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In two experiments, we tested whether disparity and shading cues cooperated for surface interpolation. Observers adjusted a probe dot to lie on a surface specified either by a sparse disparity field, a continuous stereo shading or monocular shading gradient, or both cues. Observers' adjustments were very consistent with disparity information but their adjustments were much more variable with shading information. However, observers significantly improved their precision when both cues were present, relative to when only disparity information was present. These results cannot be explained by assuming that separate modules analyze disparity and shading information, even if observers optimally combined these cues. Rather, we attribute this improvement to a process through which the shading gradient constrains the disparity field in regions where disparities cannot be directly measured. This cooperative process may be based on the natural covariation existing between these cues produced by the retinal projection of smooth surfaces.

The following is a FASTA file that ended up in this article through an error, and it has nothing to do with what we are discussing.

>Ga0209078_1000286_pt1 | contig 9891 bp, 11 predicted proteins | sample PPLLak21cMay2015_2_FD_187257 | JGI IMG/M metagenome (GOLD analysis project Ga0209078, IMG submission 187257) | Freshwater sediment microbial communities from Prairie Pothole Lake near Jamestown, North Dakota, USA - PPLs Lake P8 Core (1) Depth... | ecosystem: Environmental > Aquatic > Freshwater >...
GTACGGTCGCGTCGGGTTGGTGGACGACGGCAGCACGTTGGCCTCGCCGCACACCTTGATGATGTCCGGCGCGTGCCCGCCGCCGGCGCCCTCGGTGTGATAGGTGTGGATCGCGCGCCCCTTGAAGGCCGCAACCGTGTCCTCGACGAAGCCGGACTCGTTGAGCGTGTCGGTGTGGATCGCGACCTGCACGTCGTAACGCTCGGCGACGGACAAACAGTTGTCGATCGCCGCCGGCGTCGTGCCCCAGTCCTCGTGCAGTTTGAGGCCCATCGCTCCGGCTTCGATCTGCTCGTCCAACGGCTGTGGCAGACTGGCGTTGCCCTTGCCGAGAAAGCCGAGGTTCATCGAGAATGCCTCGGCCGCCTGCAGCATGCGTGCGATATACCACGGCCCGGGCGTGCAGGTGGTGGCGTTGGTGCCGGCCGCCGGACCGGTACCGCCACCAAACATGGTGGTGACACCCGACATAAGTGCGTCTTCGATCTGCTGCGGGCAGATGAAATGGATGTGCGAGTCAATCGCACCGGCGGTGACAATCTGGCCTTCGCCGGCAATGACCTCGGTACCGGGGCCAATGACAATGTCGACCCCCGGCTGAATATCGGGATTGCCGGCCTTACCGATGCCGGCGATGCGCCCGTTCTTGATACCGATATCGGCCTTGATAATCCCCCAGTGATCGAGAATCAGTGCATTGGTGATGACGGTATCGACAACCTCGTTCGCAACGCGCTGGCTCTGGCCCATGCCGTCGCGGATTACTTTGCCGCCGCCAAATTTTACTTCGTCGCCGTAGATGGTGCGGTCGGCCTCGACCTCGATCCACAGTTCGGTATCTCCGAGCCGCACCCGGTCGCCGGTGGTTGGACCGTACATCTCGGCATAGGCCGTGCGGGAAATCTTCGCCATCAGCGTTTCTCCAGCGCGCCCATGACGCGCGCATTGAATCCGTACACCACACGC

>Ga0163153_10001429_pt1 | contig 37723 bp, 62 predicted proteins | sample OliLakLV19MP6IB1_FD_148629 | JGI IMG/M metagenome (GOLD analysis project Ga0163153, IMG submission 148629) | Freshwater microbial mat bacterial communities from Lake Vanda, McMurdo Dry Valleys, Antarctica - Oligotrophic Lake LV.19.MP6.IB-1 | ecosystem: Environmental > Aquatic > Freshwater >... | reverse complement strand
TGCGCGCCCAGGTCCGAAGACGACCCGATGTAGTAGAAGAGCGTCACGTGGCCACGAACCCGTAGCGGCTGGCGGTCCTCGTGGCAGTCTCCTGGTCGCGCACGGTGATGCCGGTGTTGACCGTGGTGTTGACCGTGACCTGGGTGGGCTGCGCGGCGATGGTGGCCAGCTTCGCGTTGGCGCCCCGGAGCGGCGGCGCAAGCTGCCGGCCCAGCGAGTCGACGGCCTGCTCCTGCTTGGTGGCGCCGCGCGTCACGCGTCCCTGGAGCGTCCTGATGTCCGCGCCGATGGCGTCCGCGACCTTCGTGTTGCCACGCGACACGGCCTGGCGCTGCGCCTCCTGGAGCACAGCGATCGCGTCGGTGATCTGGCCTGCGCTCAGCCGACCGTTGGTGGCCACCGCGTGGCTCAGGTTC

Author(s): Vuong QC, Domini F, Caudek C
Publication type: Article
Publication status: Published
ISSN (print): 0301-0066
ISSN (electronic): 1468-4233
Publisher: Pion Ltd.
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